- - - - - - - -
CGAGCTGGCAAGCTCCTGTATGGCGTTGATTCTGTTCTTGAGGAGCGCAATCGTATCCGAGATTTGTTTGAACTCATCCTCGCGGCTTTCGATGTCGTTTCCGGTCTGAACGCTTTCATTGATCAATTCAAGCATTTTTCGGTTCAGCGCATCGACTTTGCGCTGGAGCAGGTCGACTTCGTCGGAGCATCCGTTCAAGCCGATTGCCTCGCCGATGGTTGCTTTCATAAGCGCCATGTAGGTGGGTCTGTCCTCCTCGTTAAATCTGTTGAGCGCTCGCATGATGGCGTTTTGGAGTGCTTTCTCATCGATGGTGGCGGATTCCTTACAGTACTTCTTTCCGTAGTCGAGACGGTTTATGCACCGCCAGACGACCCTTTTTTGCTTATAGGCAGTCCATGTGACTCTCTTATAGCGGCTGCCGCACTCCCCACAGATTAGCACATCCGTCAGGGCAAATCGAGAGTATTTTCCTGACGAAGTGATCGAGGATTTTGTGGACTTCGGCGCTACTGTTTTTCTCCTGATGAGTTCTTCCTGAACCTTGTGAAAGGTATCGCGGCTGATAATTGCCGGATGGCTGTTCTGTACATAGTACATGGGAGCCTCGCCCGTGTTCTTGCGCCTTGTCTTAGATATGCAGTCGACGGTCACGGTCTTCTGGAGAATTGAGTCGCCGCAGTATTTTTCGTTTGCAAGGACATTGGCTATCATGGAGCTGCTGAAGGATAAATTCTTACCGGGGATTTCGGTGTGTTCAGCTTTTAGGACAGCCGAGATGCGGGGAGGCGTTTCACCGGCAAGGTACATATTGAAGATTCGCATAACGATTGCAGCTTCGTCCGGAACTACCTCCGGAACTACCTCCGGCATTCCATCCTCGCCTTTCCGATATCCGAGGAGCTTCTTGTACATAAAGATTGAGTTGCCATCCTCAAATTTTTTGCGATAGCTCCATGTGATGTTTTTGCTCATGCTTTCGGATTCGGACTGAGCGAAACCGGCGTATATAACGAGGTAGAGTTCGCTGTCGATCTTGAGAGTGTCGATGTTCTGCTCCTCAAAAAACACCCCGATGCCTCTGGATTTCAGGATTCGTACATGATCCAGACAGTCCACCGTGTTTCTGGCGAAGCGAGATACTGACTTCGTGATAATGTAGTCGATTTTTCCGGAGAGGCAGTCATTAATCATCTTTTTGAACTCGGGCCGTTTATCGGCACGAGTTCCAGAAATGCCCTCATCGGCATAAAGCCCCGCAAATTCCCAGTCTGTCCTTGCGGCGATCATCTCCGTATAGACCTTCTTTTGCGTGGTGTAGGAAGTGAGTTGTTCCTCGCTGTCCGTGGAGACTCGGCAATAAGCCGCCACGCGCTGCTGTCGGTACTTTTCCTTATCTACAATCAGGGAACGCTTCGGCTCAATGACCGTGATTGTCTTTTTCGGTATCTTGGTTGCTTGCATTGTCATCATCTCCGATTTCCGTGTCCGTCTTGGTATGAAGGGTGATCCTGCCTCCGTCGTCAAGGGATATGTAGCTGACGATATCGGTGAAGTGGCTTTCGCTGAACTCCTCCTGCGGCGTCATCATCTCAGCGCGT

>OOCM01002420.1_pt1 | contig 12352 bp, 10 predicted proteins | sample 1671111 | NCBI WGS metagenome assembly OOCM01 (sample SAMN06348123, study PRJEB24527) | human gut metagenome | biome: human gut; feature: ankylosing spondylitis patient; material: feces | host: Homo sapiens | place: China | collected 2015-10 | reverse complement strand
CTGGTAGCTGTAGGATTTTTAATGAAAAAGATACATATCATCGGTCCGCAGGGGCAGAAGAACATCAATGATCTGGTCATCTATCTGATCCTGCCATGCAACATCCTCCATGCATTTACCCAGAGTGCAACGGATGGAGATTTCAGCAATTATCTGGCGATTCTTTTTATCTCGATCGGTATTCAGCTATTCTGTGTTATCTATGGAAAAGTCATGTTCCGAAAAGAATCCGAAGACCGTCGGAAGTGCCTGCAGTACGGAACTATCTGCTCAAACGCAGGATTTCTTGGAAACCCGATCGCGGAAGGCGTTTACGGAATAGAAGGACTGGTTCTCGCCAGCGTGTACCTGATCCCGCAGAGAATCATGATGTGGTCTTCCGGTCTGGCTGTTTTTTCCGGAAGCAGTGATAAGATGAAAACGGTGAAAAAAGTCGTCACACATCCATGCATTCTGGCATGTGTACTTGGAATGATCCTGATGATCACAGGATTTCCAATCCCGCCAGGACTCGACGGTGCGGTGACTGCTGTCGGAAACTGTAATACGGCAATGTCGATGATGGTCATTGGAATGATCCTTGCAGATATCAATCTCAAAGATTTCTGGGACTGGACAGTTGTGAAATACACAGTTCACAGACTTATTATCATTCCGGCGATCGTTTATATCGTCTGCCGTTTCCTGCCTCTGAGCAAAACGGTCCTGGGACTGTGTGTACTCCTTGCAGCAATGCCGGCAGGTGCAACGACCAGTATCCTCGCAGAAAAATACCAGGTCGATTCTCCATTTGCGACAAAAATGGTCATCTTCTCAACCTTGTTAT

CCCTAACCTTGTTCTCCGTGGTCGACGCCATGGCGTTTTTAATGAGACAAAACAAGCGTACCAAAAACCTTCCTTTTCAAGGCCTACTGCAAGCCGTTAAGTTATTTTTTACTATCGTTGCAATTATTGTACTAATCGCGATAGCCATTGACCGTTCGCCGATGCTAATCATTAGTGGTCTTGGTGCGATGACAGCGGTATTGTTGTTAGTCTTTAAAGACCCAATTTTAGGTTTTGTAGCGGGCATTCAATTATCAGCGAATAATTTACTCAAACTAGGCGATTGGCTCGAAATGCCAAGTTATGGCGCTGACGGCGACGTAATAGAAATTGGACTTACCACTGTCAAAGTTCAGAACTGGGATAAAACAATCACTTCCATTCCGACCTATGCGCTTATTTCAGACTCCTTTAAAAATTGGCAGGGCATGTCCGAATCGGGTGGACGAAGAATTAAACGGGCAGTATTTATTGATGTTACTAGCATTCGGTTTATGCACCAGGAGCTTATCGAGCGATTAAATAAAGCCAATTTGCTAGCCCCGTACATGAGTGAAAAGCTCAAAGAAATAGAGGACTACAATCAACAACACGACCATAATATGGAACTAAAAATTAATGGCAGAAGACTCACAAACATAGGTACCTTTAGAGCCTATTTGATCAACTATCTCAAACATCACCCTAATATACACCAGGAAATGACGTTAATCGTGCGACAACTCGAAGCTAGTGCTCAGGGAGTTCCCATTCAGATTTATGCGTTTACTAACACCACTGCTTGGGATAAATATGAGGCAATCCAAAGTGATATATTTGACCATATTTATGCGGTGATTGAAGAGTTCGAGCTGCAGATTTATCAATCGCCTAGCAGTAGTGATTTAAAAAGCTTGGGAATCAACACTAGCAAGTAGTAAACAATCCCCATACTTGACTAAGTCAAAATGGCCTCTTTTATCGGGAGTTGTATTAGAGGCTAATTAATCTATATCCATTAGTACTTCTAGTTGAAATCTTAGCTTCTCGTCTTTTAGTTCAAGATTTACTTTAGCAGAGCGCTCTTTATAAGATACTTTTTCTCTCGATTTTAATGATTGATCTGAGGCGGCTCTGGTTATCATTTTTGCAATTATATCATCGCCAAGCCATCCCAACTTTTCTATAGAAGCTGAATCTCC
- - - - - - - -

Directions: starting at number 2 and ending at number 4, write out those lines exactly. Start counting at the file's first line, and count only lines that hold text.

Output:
>OOCM01002420.1_pt1 | contig 12352 bp, 10 predicted proteins | sample 1671111 | NCBI WGS metagenome assembly OOCM01 (sample SAMN06348123, study PRJEB24527) | human gut metagenome | biome: human gut; feature: ankylosing spondylitis patient; material: feces | host: Homo sapiens | place: China | collected 2015-10 | reverse complement strand
CTGGTAGCTGTAGGATTTTTAATGAAAAAGATACATATCATCGGTCCGCAGGGGCAGAAGAACATCAATGATCTGGTCATCTATCTGATCCTGCCATGCAACATCCTCCATGCATTTACCCAGAGTGCAACGGATGGAGATTTCAGCAATTATCTGGCGATTCTTTTTATCTCGATCGGTATTCAGCTATTCTGTGTTATCTATGGAAAAGTCATGTTCCGAAAAGAATCCGAAGACCGTCGGAAGTGCCTGCAGTACGGAACTATCTGCTCAAACGCAGGATTTCTTGGAAACCCGATCGCGGAAGGCGTTTACGGAATAGAAGGACTGGTTCTCGCCAGCGTGTACCTGATCCCGCAGAGAATCATGATGTGGTCTTCCGGTCTGGCTGTTTTTTCCGGAAGCAGTGATAAGATGAAAACGGTGAAAAAAGTCGTCACACATCCATGCATTCTGGCATGTGTACTTGGAATGATCCTGATGATCACAGGATTTCCAATCCCGCCAGGACTCGACGGTGCGGTGACTGCTGTCGGAAACTGTAATACGGCAATGTCGATGATGGTCATTGGAATGATCCTTGCAGATATCAATCTCAAAGATTTCTGGGACTGGACAGTTGTGAAATACACAGTTCACAGACTTATTATCATTCCGGCGATCGTTTATATCGTCTGCCGTTTCCTGCCTCTGAGCAAAACGGTCCTGGGACTGTGTGTACTCCTTGCAGCAATGCCGGCAGGTGCAACGACCAGTATCCTCGCAGAAAAATACCAGGTCGATTCTCCATTTGCGACAAAAATGGTCATCTTCTCAACCTTGTTAT

CCCTAACCTTGTTCTCCGTGGTCGACGCCATGGCGTTTTTAATGAGACAAAACAAGCGTACCAAAAACCTTCCTTTTCAAGGCCTACTGCAAGCCGTTAAGTTATTTTTTACTATCGTTGCAATTATTGTACTAATCGCGATAGCCATTGACCGTTCGCCGATGCTAATCATTAGTGGTCTTGGTGCGATGACAGCGGTATTGTTGTTAGTCTTTAAAGACCCAATTTTAGGTTTTGTAGCGGGCATTCAATTATCAGCGAATAATTTACTCAAACTAGGCGATTGGCTCGAAATGCCAAGTTATGGCGCTGACGGCGACGTAATAGAAATTGGACTTACCACTGTCAAAGTTCAGAACTGGGATAAAACAATCACTTCCATTCCGACCTATGCGCTTATTTCAGACTCCTTTAAAAATTGGCAGGGCATGTCCGAATCGGGTGGACGAAGAATTAAACGGGCAGTATTTATTGATGTTACTAGCATTCGGTTTATGCACCAGGAGCTTATCGAGCGATTAAATAAAGCCAATTTGCTAGCCCCGTACATGAGTGAAAAGCTCAAAGAAATAGAGGACTACAATCAACAACACGACCATAATATGGAACTAAAAATTAATGGCAGAAGACTCACAAACATAGGTACCTTTAGAGCCTATTTGATCAACTATCTCAAACATCACCCTAATATACACCAGGAAATGACGTTAATCGTGCGACAACTCGAAGCTAGTGCTCAGGGAGTTCCCATTCAGATTTATGCGTTTACTAACACCACTGCTTGGGATAAATATGAGGCAATCCAAAGTGATATATTTGACCATATTTATGCGGTGATTGAAGAGTTCGAGCTGCAGATTTATCAATCGCCTAGCAGTAGTGATTTAAAAAGCTTGGGAATCAACACTAGCAAGTAGTAAACAATCCCCATACTTGACTAAGTCAAAATGGCCTCTTTTATCGGGAGTTGTATTAGAGGCTAATTAATCTATATCCATTAGTACTTCTAGTTGAAATCTTAGCTTCTCGTCTTTTAGTTCAAGATTTACTTTAGCAGAGCGCTCTTTATAAGATACTTTTTCTCTCGATTTTAATGATTGATCTGAGGCGGCTCTGGTTATCATTTTTGCAATTATATCATCGCCAAGCCATCCCAACTTTTCTATAGAAGCTGAATCTCC